Carrot City: Urban Agriculture Exhibition in Toronto
60 Richmond St, Toronto - Teeple Architects
This project explores ideas for the future of urbanism in the North American city. It seeks to understand and express the notion that urban form can simultaneously be environmental form. We believe that our culture has a fundamentally different view of our planet than that held in the past century. We do not imagine the world as a vast resource to be tapped at our will, but limited, finite, and in an ongoing process of depletion. The unique client program was an inspiration for the design. 60 Richmond
is a housing co-op for union workers in the hospitality industry. The residential component is combined with a restaurant and teaching kitchen on the ground floor, owned and run by the tenants. Food for the restaurant is grown on the terraces and irrigated by storm water from the roofs. Compost from the restaurant is recycled to the
gardens, resulting in a state of urban permaculture. This link between the preparation of food and the growing process represents an attempt to enrich the social and educational attributes of the building.
(seen previously in TreeHugger: Co-op Housing in Toronto Goes Green)
Image courtesy of Aimee Blyth
Trent University Rooftop Garden
The Trent University rooftop vegetable garden utilizes the flat roof surface of the Environmental Science Building to create a productive roof that provides organic
produce for local groups interested in food security and sustainable agriculture. Among these is The Seasoned Spoon CafÃ© which has a mandate to source its ingredients locally thereby reducing the energy it takes to transport healthy food to consumers. It is the only restaurant of its kind at the university as it is a student-run,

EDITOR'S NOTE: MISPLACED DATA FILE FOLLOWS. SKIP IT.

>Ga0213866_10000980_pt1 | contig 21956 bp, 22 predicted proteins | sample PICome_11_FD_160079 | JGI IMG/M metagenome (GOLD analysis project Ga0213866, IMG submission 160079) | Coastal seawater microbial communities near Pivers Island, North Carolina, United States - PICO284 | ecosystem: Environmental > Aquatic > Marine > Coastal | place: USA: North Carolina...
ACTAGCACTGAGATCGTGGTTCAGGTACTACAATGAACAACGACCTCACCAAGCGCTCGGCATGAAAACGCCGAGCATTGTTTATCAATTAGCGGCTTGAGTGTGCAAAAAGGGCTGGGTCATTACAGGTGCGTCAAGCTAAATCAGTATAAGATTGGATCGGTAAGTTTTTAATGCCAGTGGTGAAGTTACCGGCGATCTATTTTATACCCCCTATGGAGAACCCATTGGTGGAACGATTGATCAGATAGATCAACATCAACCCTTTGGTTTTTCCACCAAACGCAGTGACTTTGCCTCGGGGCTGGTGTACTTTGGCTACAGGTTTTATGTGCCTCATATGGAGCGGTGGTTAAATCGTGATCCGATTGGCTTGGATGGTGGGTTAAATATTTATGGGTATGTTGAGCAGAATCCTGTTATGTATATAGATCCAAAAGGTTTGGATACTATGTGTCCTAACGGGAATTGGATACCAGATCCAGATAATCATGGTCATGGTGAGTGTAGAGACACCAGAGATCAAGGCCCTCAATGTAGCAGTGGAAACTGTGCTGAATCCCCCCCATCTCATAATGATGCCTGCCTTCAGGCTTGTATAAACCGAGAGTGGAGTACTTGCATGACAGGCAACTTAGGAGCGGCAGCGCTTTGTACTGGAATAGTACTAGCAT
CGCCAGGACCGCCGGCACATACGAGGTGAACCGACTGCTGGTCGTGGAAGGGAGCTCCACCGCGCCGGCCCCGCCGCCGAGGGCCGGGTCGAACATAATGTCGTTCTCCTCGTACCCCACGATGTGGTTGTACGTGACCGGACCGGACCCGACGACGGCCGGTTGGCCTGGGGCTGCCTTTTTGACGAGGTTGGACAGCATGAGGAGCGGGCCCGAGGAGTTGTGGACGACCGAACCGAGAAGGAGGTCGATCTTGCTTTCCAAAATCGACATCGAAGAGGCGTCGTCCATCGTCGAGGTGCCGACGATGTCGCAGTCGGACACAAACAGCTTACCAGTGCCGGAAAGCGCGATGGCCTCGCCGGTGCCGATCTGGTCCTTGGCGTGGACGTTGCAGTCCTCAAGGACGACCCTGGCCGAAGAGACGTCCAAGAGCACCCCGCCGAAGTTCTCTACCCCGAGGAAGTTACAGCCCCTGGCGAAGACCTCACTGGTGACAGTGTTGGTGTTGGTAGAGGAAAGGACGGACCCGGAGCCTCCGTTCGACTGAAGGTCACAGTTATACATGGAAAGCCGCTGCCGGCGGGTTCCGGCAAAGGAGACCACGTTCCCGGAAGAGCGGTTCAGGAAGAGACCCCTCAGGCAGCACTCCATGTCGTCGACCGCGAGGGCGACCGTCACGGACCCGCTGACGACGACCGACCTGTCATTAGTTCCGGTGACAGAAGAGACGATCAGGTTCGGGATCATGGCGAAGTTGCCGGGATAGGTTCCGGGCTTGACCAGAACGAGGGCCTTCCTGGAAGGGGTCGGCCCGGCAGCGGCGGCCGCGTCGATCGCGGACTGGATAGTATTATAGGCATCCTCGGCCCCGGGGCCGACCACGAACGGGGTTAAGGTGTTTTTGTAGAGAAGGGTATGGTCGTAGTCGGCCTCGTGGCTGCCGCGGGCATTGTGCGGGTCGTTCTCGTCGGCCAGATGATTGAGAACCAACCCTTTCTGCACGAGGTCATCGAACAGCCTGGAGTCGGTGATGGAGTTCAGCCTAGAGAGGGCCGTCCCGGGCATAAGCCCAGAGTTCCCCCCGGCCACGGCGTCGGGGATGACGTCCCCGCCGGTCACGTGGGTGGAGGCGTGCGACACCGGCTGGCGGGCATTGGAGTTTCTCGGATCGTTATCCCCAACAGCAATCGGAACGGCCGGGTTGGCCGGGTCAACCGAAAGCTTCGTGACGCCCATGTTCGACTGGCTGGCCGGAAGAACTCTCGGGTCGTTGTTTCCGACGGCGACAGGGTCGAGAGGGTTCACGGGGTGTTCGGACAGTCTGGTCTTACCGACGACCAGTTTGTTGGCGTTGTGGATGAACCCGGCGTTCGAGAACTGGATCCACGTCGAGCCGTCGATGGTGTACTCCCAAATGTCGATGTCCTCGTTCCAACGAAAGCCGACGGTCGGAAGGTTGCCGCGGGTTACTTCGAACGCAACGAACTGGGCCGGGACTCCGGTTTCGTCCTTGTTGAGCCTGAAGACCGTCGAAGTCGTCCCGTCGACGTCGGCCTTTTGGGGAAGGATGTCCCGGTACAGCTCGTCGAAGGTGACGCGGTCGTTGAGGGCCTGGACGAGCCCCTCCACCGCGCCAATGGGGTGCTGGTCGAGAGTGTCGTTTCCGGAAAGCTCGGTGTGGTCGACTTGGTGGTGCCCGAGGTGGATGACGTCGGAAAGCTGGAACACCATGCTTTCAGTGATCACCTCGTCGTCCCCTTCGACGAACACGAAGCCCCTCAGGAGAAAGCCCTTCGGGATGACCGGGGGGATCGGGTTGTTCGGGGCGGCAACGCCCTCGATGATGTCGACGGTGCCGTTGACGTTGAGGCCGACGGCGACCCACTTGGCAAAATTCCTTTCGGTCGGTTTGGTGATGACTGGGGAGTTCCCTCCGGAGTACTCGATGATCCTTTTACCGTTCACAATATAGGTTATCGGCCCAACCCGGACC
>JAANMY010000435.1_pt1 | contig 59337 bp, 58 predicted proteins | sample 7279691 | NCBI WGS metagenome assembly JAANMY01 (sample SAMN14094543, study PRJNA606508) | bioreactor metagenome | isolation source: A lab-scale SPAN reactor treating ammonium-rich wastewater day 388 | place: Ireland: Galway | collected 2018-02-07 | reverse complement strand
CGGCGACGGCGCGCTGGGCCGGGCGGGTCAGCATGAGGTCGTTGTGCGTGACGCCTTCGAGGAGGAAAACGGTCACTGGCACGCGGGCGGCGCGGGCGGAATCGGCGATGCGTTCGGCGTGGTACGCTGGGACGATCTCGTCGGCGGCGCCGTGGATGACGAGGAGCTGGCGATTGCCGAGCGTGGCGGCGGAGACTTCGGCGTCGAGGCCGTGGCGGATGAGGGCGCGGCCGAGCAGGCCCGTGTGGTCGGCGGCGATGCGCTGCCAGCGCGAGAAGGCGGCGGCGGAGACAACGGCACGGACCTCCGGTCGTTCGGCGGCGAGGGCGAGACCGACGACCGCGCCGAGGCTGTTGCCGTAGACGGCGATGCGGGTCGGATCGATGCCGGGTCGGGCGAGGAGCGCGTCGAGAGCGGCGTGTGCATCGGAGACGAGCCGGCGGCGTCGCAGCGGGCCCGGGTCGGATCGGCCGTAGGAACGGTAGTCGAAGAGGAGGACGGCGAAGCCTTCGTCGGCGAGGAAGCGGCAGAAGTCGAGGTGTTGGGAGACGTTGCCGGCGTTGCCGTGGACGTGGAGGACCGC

independent co-operative. Increasingly, customers are aware of the varied components of local food culture, and their interdependence. Staff from â€œThe Spoonâ€ can often be found weeding, sifting compost, or harvesting food on the roof.
courtesy of BrightFarm System and NY Sun Works
Science barge is a sustainable farm located on a four-hundred-square meter barge in midtown of Manhattan, New York City. The project was developed by the environmental non-profit organization, New York Sun Works in 2007 as a local food production and education centre for students, focusing on renewable energy, producing food with zero net carbon emissions, zero chemical pesticides, and zero runoff.
The project currently grows tomatoes, cucumbers, peppers, lettuces, yellow squash and herbs. Science Barge features a greenhouse hydroponic system that reduces land and water use. This system also helps reduce the carbon, particulate, nitrogen and sulfur oxide emissions by lowering the â€œfarm-to-table distanceâ€. To eliminate
the pollutants which come from fertilizers and pesticides, Science Barge uses insects to replace pesticides. Science Barge relies on renewable energy from solar photovoltaic
panels, wind turbines and bio-fuels. The wind turbines were carefully selected for urban settings and are able to cope with fluctuating wind conditions, and minimise noise disturbance. Bio-diesel that is produced by waste vegetable oil from agricultural and food industry by-products is also used. Annually, there is thirty eight million liters of waste oil available for generating bio-diesel from the New York City restaurants.
Seen previously in TreeHugger: An Urban Farm Floats and Grows in NYC
Images: Bright Farm Systems
Vertically Integrated Greenhouse
The Vertically Integrated Greenhouse (VIG) combines a doubleskin building facade with a hydroponic greenhouse, offering one pathway towards energy efficient buildings that can grow their own food.
The Vertically Integrated Greenhouse (VIG) is a highly productive, lightweight, modular, climatically responsive system for growing vegetables within a double skin faÃ§ade. The system is achievable with esisting technology. A south facing, vertical glazed faÃ§ade at the relatively high latitude of the UK admits a fairly even distribution of sunlight throughout the year. Compared to a conventional greenhouse, the VIG provides increased production in winter, when produce prices peak. Plants are grown on trays suspended by a simple cable system, and all crop management occurs at the bottom level. Systems modules can rise as high as 10 or 20 stories each. An adaptive
control system alters the angles between rows of plants in the manner of Venetian blind, maximizing solar absorption diurnally and seasonally.
Greenhouse crops add a significant financial return to the base case for a double skin faÃ§ade, which centers on enhanced winter heat gain and noise control. The crops also shade the interior.
More at Carrot City
and our roundup: Vertical (Diagonal?) Farm from Work AC in NYC